Department begins with a presumption that all companies within the 
country are subject to government control and, thus, should be assigned 
a single antidumping duty rate (i.e., a PRC-wide entity rate) unless an 
exporter can affirmatively demonstrate an absence of government 
control, both in law (de jure) and in fact (de facto), with respect to 
its export activities. In this review, Cheng Du requested a separate 
company-specific rate.
    As stated in the ``Partial Rescission of New Shipper Review'' 
section above, Jinfu did not qualify for a new shipper review under the 
Department's new shipper regulations. We are, therefore, preliminarily 
rescinding the new shipper review with respect to Jinfu. Consequently, 
consistent with the statement in our notice of initiation, the 
Department will not conduct a separate rates analysis for these 
preliminary results with respect to Jinfu, and thus, Jinfu will 
continue to be treated as part of the PRC-wide entity. See Initiation 
of New Shipper Reviews.
    To establish whether a company is sufficiently independent in its 
export activities from government control to be entitled to a separate,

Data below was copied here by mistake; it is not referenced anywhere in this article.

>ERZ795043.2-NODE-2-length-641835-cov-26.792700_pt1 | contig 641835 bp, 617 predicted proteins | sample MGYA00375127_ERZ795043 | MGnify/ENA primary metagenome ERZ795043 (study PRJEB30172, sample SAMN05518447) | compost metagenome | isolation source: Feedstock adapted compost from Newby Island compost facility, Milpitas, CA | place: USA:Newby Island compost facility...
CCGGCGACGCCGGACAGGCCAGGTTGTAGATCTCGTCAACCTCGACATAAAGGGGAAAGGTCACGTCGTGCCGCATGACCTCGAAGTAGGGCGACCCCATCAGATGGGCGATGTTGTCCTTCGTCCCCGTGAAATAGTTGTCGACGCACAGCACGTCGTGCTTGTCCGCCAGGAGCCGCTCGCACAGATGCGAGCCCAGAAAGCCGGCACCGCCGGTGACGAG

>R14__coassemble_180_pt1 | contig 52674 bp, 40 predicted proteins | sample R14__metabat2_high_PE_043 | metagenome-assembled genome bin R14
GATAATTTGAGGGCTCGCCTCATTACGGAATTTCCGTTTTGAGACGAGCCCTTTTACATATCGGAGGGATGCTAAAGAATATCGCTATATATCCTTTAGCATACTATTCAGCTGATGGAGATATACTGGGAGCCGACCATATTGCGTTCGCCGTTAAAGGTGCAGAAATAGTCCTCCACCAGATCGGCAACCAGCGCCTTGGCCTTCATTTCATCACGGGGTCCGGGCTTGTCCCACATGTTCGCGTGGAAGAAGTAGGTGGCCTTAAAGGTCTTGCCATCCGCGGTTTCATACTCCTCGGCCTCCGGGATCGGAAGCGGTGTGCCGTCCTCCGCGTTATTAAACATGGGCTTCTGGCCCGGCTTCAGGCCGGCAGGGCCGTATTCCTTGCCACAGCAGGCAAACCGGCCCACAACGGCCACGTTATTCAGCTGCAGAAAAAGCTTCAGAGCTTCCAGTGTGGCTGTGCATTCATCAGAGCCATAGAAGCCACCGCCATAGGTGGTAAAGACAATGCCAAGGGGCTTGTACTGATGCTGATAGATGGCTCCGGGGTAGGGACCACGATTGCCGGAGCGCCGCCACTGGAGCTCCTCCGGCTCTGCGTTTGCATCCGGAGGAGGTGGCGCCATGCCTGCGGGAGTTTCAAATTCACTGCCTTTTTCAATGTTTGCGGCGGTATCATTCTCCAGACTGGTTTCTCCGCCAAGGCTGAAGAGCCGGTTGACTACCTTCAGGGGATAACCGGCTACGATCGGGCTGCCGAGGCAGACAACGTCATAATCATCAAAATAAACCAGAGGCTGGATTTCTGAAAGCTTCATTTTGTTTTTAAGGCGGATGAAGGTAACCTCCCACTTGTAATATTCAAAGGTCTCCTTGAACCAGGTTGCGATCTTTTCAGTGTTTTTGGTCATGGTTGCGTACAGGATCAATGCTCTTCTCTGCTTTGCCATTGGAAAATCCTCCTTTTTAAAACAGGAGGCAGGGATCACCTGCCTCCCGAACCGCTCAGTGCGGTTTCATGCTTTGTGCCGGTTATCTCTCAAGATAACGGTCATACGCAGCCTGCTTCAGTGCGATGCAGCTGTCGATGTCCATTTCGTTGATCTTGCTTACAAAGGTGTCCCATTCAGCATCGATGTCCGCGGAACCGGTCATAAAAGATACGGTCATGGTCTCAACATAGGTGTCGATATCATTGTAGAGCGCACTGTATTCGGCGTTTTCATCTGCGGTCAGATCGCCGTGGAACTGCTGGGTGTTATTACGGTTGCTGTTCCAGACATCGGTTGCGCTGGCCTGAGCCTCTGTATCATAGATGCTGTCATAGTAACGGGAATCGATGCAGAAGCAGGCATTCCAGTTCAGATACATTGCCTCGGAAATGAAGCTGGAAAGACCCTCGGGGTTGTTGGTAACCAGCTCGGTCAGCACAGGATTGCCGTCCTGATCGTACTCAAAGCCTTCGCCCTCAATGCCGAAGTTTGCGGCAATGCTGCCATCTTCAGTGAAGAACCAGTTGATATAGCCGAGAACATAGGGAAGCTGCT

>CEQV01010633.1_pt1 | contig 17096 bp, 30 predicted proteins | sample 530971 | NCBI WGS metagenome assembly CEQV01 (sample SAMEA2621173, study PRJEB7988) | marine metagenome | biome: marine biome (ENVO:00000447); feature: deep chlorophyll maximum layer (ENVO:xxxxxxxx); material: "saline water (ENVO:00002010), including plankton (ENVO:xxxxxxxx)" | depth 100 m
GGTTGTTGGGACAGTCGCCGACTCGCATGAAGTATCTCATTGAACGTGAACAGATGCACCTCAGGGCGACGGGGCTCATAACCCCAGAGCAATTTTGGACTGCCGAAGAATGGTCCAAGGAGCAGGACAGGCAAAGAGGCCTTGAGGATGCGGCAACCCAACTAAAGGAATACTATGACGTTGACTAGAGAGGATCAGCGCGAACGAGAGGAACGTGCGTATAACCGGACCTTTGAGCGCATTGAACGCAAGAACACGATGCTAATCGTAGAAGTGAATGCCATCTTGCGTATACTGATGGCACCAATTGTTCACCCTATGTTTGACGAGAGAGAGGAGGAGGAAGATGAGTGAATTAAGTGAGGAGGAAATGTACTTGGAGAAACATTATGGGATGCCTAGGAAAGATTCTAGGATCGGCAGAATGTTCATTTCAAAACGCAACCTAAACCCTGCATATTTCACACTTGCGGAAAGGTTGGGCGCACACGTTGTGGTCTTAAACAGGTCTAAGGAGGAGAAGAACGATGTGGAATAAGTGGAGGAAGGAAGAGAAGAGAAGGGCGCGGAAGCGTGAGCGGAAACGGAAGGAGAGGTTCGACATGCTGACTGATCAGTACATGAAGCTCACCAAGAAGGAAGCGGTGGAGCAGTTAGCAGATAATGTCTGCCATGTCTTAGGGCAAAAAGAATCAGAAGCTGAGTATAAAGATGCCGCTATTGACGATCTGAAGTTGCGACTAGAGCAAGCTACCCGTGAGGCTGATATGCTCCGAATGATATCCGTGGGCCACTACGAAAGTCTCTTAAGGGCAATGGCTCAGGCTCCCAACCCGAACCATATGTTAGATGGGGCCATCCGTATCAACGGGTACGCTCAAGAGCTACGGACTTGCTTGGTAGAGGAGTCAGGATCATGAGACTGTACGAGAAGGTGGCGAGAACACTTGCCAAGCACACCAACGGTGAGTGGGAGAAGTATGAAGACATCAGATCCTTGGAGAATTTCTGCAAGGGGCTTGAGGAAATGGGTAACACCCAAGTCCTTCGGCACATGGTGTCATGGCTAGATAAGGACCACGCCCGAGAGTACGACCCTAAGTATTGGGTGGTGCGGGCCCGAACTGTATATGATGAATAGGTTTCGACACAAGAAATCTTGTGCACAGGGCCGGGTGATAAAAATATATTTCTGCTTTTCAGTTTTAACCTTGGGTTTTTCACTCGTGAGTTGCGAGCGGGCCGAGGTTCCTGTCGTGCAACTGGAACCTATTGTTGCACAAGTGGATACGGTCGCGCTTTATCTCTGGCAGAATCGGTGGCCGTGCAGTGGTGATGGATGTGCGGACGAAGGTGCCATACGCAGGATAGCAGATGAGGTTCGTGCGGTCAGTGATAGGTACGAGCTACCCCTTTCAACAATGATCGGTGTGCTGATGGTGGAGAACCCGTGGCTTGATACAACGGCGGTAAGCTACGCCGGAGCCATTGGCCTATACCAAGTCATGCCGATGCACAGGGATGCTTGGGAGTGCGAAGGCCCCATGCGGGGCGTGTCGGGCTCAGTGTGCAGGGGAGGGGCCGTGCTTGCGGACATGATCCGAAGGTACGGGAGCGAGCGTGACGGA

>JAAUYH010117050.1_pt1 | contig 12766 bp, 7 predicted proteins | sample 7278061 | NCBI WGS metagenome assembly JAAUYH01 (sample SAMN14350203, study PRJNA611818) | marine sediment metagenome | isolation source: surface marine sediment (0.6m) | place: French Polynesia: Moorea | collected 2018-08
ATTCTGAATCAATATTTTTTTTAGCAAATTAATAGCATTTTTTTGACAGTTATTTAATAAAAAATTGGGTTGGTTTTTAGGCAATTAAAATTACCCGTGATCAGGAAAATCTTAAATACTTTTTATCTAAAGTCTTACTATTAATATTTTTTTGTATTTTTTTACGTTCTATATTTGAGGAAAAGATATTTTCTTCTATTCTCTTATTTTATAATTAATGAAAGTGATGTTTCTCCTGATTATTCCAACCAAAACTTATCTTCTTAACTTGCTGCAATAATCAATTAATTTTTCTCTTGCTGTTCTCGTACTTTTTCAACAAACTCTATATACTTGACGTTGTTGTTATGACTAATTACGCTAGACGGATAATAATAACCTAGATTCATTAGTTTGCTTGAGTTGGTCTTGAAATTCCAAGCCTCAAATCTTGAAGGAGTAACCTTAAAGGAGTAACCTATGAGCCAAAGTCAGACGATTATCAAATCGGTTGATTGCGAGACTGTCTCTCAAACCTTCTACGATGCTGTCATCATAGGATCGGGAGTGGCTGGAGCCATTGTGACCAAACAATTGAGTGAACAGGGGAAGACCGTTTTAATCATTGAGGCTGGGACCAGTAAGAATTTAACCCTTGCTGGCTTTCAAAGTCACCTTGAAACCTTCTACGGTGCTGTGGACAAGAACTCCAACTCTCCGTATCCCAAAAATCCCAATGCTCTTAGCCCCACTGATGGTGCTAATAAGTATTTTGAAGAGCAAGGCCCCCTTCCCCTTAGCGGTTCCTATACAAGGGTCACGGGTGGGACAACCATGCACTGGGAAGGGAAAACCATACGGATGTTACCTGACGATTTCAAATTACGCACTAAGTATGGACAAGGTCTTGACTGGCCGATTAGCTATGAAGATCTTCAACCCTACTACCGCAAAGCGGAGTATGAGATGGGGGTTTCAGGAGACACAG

company-specific rate, the Department analyzes the exporting entity in 
an NME country under the test established in the Final Determination of 
Sales at Less Than Fair Value: Sparklers from the People's Republic of 
China, 56 FR 20588, 20589 (May 6, 1991) (``Sparklers''), and amplified 
by the Final Determination of Sales at Less Than Fair Value: Silicon 
Carbide from the People's Republic of China, 59 FR 22585, 22586-22587 
(May 2, 1994) (``Silicon Carbide'').
    Cheng Du provided separate-rate information in its responses to our 
original and supplemental questionnaires. Accordingly, we performed a 
separate-rates analysis to determine whether this producer/exporter is 
independent from government control (see Notice of Final Determination 
of Sales at Less Than Fair Value: Bicycles From the People's Republic